Readiness, awareness and stimulation
Different countries have different levels of readiness to be able to implement an open data infrastructure. The World Bank provides a tool to make an Open Data Readiness Assessment (ODRA) considering the aspects below:
- Key datasets for agriculture are distributed across different government bodies e.g. the meteorological agency, mapping agency, chambers of commerce, statistical agency, environmental agency, etc. Therefore, strong leadership and internal collaboration is needed among these bodies in order to implement a successful data infrastructure. In addition, actors outside the agricultural domain may need to be convinced of the need to publish and maintain open data for the benefit of agriculture.
- Difficulty publishing and updating datasets in a machine-readable, open data format. Ease of publication depends on the source and the way the source is organized. Some data may be collected automatically (e.g. data from meteorological stations), or generally used in a digital format (e.g. geographical maps or finance data). Other data is available only as hard-copy text or collected in handwritten form. Once digitally available, internal government processes are likely to run much more smoothly, adding to their potential impact.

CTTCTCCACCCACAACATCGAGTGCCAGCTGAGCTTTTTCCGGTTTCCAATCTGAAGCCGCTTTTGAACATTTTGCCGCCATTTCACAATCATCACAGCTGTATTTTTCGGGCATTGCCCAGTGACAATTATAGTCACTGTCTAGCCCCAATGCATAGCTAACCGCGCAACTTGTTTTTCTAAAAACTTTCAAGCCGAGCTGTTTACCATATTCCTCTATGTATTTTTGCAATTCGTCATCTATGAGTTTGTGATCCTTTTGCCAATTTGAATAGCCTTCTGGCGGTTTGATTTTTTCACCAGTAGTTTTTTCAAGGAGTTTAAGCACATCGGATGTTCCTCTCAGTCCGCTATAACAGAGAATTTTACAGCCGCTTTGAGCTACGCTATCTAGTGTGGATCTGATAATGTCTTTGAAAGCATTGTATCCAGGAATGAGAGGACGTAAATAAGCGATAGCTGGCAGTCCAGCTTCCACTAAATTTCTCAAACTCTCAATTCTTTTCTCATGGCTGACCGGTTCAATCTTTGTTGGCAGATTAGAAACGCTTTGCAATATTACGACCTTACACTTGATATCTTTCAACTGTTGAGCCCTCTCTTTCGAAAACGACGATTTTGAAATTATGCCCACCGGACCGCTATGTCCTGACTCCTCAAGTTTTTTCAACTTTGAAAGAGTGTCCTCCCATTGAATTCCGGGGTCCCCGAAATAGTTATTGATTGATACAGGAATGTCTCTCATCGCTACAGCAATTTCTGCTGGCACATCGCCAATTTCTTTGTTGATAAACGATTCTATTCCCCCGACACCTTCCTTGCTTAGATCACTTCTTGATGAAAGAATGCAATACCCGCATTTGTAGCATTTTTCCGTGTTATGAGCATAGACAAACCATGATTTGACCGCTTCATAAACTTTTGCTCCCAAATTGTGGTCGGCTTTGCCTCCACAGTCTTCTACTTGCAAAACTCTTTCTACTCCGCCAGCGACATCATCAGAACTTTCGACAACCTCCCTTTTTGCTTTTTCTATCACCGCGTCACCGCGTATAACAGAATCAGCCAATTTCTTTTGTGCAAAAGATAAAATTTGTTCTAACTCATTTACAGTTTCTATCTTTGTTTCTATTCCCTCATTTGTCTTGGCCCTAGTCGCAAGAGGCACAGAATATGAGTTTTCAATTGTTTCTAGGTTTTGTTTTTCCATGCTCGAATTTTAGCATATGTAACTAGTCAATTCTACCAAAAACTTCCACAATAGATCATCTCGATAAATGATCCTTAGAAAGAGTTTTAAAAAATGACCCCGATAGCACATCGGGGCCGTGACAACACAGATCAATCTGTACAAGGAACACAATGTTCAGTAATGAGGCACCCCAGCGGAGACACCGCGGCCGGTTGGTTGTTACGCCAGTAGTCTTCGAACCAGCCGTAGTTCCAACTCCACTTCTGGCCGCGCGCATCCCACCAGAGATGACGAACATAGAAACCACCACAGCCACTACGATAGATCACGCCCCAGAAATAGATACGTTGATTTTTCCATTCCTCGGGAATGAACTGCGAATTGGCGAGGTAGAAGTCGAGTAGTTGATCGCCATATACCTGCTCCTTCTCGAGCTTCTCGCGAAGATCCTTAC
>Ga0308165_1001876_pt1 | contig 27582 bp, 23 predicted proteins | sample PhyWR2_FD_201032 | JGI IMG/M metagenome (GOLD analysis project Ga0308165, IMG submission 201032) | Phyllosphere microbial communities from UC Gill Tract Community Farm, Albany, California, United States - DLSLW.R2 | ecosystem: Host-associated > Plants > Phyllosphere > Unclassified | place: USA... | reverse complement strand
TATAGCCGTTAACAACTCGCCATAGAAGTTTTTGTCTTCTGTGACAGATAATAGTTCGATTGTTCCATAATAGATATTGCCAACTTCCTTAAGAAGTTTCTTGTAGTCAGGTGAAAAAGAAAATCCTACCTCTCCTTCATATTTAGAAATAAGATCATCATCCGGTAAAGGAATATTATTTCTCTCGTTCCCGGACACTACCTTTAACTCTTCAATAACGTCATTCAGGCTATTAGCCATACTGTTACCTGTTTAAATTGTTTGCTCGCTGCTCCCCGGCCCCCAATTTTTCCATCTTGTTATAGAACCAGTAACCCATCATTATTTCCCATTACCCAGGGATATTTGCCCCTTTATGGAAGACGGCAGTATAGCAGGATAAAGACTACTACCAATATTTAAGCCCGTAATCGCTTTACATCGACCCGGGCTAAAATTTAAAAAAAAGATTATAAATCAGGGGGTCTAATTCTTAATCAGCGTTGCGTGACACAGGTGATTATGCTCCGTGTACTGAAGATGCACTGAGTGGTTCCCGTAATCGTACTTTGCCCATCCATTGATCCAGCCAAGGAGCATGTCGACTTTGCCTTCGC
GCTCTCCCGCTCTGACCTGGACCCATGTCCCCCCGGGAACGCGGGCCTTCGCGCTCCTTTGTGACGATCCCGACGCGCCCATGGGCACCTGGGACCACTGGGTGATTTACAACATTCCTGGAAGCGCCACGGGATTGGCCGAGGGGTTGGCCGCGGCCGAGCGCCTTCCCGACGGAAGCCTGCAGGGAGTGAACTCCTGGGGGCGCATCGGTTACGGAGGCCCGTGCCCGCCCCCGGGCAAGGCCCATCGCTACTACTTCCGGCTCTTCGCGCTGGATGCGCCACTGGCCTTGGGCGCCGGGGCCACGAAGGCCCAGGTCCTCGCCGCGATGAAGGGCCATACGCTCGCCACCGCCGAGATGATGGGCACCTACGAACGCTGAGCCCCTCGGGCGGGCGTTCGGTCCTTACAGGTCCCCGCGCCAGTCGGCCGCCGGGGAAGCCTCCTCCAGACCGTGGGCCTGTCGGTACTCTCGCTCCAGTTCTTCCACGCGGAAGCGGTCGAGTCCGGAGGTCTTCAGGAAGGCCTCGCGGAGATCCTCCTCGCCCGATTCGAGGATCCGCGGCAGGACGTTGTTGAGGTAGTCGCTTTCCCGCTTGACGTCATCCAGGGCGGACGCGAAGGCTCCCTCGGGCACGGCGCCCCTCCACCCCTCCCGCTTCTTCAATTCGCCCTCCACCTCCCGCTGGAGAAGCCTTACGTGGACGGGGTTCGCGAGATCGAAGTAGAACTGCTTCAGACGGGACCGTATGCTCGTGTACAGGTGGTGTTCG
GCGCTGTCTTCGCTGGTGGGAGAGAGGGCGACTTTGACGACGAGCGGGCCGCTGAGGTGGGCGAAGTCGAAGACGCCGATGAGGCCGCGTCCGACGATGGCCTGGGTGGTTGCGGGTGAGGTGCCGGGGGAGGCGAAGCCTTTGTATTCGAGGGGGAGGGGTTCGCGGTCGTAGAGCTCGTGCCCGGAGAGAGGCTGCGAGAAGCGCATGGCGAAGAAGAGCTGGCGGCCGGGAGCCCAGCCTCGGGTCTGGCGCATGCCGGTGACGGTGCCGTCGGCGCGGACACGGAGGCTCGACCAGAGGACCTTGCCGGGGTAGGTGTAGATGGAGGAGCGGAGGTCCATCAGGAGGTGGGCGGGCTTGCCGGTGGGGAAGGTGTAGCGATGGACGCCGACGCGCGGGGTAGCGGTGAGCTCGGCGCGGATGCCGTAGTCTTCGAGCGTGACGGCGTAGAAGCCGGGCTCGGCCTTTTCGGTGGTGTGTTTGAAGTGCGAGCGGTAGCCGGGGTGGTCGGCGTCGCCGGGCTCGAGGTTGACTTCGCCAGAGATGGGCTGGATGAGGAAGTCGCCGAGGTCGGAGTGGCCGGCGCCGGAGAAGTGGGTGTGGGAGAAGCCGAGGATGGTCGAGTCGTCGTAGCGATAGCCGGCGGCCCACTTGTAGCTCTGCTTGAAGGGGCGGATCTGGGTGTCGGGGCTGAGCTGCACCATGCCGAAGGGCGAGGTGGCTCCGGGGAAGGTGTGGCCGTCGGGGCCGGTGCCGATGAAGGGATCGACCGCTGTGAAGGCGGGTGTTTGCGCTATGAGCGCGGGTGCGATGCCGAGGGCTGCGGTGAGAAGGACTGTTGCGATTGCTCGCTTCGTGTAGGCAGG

- The level of IT infrastructure is limited in many places of the world, especially in rural areas where much impact could be created. By the end of 2015 only 10% of the world population had a fixed broadband internet connection. Mobile internet is increasing fast (47% coverage in 2015) but most people in remote regions are still connected only by relatively slow 2G telephone coverage (95% of the existing coverage). This means in most areas the agricultural data revolution and data sharing takes place via cellphones using Interactive Voice Response (IVR) and Short Message Services (SMS). Continuous improvement of the national ICT infrastructure will greatly enhance the potential impact of open data releases.
- ICT, literacy and data skills may be limited among some of the intended user groups. To make effective use of open data, customized applications need to be developed and training provided in a range of local languages. To develop such applications one needs not only good ICT skills, but also a thorough understanding of agricultural practice, local culture and the data sources in question. Governments should support development of a range of appropriate expertise across disciplines in order to realize the necessary impact.
- The financial sustainability of a data service is a major challenge, especially in an agricultural and rural context. Most e-agriculture projects have a strong donor component which may present challenges for long-term sustainability. To circumvent these challenges alternative, market-driven business models need to be discovered and implemented. Governments can support this search with their networks or dedicated programmes.
Currently the Open Data Charter is also developing its own resources in the resource centre.